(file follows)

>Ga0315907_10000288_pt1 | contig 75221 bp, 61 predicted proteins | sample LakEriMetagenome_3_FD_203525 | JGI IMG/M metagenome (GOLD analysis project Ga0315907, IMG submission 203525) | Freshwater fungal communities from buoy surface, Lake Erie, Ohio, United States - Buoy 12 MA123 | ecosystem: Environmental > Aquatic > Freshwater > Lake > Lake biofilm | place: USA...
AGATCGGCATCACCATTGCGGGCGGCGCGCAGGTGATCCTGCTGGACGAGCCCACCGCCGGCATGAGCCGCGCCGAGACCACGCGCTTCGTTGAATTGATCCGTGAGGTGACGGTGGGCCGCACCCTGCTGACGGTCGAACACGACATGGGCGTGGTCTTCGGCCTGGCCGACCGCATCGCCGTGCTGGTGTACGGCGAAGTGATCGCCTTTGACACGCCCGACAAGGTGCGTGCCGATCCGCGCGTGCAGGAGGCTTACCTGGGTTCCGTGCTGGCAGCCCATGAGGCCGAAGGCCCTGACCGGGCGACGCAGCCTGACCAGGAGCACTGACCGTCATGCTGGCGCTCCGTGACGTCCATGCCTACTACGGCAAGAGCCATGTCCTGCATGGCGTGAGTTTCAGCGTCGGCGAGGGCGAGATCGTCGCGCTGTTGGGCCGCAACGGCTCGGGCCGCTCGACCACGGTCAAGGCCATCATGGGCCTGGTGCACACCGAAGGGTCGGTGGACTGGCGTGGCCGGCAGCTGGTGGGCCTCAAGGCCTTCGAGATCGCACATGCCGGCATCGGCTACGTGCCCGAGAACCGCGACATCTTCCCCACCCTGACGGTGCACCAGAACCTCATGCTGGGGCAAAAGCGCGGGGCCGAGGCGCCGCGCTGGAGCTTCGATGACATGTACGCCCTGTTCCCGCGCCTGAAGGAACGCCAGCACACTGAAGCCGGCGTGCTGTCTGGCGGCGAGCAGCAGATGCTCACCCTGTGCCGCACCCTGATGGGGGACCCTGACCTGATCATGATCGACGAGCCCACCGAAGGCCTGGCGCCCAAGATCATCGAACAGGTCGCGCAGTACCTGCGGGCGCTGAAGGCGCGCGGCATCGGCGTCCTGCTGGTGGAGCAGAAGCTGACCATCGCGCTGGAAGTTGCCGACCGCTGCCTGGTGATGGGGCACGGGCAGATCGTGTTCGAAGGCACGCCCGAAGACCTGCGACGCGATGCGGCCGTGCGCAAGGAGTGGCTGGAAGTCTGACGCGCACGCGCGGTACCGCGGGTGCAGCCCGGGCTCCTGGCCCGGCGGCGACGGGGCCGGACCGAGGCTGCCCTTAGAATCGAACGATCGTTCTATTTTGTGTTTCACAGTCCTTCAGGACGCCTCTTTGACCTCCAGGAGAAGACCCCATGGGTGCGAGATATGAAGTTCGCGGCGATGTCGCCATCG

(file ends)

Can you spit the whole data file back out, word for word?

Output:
>Ga0315907_10000288_pt1 | contig 75221 bp, 61 predicted proteins | sample LakEriMetagenome_3_FD_203525 | JGI IMG/M metagenome (GOLD analysis project Ga0315907, IMG submission 203525) | Freshwater fungal communities from buoy surface, Lake Erie, Ohio, United States - Buoy 12 MA123 | ecosystem: Environmental > Aquatic > Freshwater > Lake > Lake biofilm | place: USA...
AGATCGGCATCACCATTGCGGGCGGCGCGCAGGTGATCCTGCTGGACGAGCCCACCGCCGGCATGAGCCGCGCCGAGACCACGCGCTTCGTTGAATTGATCCGTGAGGTGACGGTGGGCCGCACCCTGCTGACGGTCGAACACGACATGGGCGTGGTCTTCGGCCTGGCCGACCGCATCGCCGTGCTGGTGTACGGCGAAGTGATCGCCTTTGACACGCCCGACAAGGTGCGTGCCGATCCGCGCGTGCAGGAGGCTTACCTGGGTTCCGTGCTGGCAGCCCATGAGGCCGAAGGCCCTGACCGGGCGACGCAGCCTGACCAGGAGCACTGACCGTCATGCTGGCGCTCCGTGACGTCCATGCCTACTACGGCAAGAGCCATGTCCTGCATGGCGTGAGTTTCAGCGTCGGCGAGGGCGAGATCGTCGCGCTGTTGGGCCGCAACGGCTCGGGCCGCTCGACCACGGTCAAGGCCATCATGGGCCTGGTGCACACCGAAGGGTCGGTGGACTGGCGTGGCCGGCAGCTGGTGGGCCTCAAGGCCTTCGAGATCGCACATGCCGGCATCGGCTACGTGCCCGAGAACCGCGACATCTTCCCCACCCTGACGGTGCACCAGAACCTCATGCTGGGGCAAAAGCGCGGGGCCGAGGCGCCGCGCTGGAGCTTCGATGACATGTACGCCCTGTTCCCGCGCCTGAAGGAACGCCAGCACACTGAAGCCGGCGTGCTGTCTGGCGGCGAGCAGCAGATGCTCACCCTGTGCCGCACCCTGATGGGGGACCCTGACCTGATCATGATCGACGAGCCCACCGAAGGCCTGGCGCCCAAGATCATCGAACAGGTCGCGCAGTACCTGCGGGCGCTGAAGGCGCGCGGCATCGGCGTCCTGCTGGTGGAGCAGAAGCTGACCATCGCGCTGGAAGTTGCCGACCGCTGCCTGGTGATGGGGCACGGGCAGATCGTGTTCGAAGGCACGCCCGAAGACCTGCGACGCGATGCGGCCGTGCGCAAGGAGTGGCTGGAAGTCTGACGCGCACGCGCGGTACCGCGGGTGCAGCCCGGGCTCCTGGCCCGGCGGCGACGGGGCCGGACCGAGGCTGCCCTTAGAATCGAACGATCGTTCTATTTTGTGTTTCACAGTCCTTCAGGACGCCTCTTTGACCTCCAGGAGAAGACCCCATGGGTGCGAGATATGAAGTTCGCGGCGATGTCGCCATCG